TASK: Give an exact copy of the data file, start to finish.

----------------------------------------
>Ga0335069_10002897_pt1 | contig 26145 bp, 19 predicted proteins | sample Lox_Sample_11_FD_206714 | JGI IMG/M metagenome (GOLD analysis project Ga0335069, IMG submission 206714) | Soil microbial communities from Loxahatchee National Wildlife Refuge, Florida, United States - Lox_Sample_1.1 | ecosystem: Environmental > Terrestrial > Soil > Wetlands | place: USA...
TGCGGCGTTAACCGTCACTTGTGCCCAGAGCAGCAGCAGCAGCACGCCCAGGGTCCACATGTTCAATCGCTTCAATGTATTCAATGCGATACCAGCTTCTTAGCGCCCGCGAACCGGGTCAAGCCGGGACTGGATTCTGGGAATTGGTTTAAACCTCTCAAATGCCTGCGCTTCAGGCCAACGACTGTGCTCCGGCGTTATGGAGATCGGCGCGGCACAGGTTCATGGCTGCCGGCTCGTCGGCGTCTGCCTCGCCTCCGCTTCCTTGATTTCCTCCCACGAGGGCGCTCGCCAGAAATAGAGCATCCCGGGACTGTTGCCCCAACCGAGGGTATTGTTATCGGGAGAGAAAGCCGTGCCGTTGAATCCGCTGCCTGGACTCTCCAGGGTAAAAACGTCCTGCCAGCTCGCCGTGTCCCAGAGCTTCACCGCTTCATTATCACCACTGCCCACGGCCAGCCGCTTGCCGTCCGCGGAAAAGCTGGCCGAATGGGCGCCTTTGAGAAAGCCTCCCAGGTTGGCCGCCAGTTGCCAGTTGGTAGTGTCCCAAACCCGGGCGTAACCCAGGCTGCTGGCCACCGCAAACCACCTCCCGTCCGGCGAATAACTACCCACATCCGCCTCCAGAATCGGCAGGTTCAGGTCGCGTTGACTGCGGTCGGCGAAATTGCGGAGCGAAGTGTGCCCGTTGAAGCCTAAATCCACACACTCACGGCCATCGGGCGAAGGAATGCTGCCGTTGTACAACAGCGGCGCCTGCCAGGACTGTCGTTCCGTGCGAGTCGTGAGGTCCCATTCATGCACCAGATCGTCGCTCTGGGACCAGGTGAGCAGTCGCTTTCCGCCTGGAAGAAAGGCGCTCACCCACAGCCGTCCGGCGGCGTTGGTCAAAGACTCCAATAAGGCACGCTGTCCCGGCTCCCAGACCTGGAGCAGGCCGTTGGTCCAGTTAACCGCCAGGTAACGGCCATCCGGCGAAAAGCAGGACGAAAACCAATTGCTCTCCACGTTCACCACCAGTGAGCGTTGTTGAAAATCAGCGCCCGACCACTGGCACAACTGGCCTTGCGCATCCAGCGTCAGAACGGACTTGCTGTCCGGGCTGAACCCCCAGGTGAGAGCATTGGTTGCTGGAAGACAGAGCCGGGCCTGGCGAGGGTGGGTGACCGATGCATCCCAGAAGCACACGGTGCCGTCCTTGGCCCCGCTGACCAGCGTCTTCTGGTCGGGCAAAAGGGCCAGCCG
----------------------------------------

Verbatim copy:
>Ga0335069_10002897_pt1 | contig 26145 bp, 19 predicted proteins | sample Lox_Sample_11_FD_206714 | JGI IMG/M metagenome (GOLD analysis project Ga0335069, IMG submission 206714) | Soil microbial communities from Loxahatchee National Wildlife Refuge, Florida, United States - Lox_Sample_1.1 | ecosystem: Environmental > Terrestrial > Soil > Wetlands | place: USA...
TGCGGCGTTAACCGTCACTTGTGCCCAGAGCAGCAGCAGCAGCACGCCCAGGGTCCACATGTTCAATCGCTTCAATGTATTCAATGCGATACCAGCTTCTTAGCGCCCGCGAACCGGGTCAAGCCGGGACTGGATTCTGGGAATTGGTTTAAACCTCTCAAATGCCTGCGCTTCAGGCCAACGACTGTGCTCCGGCGTTATGGAGATCGGCGCGGCACAGGTTCATGGCTGCCGGCTCGTCGGCGTCTGCCTCGCCTCCGCTTCCTTGATTTCCTCCCACGAGGGCGCTCGCCAGAAATAGAGCATCCCGGGACTGTTGCCCCAACCGAGGGTATTGTTATCGGGAGAGAAAGCCGTGCCGTTGAATCCGCTGCCTGGACTCTCCAGGGTAAAAACGTCCTGCCAGCTCGCCGTGTCCCAGAGCTTCACCGCTTCATTATCACCACTGCCCACGGCCAGCCGCTTGCCGTCCGCGGAAAAGCTGGCCGAATGGGCGCCTTTGAGAAAGCCTCCCAGGTTGGCCGCCAGTTGCCAGTTGGTAGTGTCCCAAACCCGGGCGTAACCCAGGCTGCTGGCCACCGCAAACCACCTCCCGTCCGGCGAATAACTACCCACATCCGCCTCCAGAATCGGCAGGTTCAGGTCGCGTTGACTGCGGTCGGCGAAATTGCGGAGCGAAGTGTGCCCGTTGAAGCCTAAATCCACACACTCACGGCCATCGGGCGAAGGAATGCTGCCGTTGTACAACAGCGGCGCCTGCCAGGACTGTCGTTCCGTGCGAGTCGTGAGGTCCCATTCATGCACCAGATCGTCGCTCTGGGACCAGGTGAGCAGTCGCTTTCCGCCTGGAAGAAAGGCGCTCACCCACAGCCGTCCGGCGGCGTTGGTCAAAGACTCCAATAAGGCACGCTGTCCCGGCTCCCAGACCTGGAGCAGGCCGTTGGTCCAGTTAACCGCCAGGTAACGGCCATCCGGCGAAAAGCAGGACGAAAACCAATTGCTCTCCACGTTCACCACCAGTGAGCGTTGTTGAAAATCAGCGCCCGACCACTGGCACAACTGGCCTTGCGCATCCAGCGTCAGAACGGACTTGCTGTCCGGGCTGAACCCCCAGGTGAGAGCATTGGTTGCTGGAAGACAGAGCCGGGCCTGGCGAGGGTGGGTGACCGATGCATCCCAGAAGCACACGGTGCCGTCCTTGGCCCCGCTGACCAGCGTCTTCTGGTCGGGCAAAAGGGCCAGCCG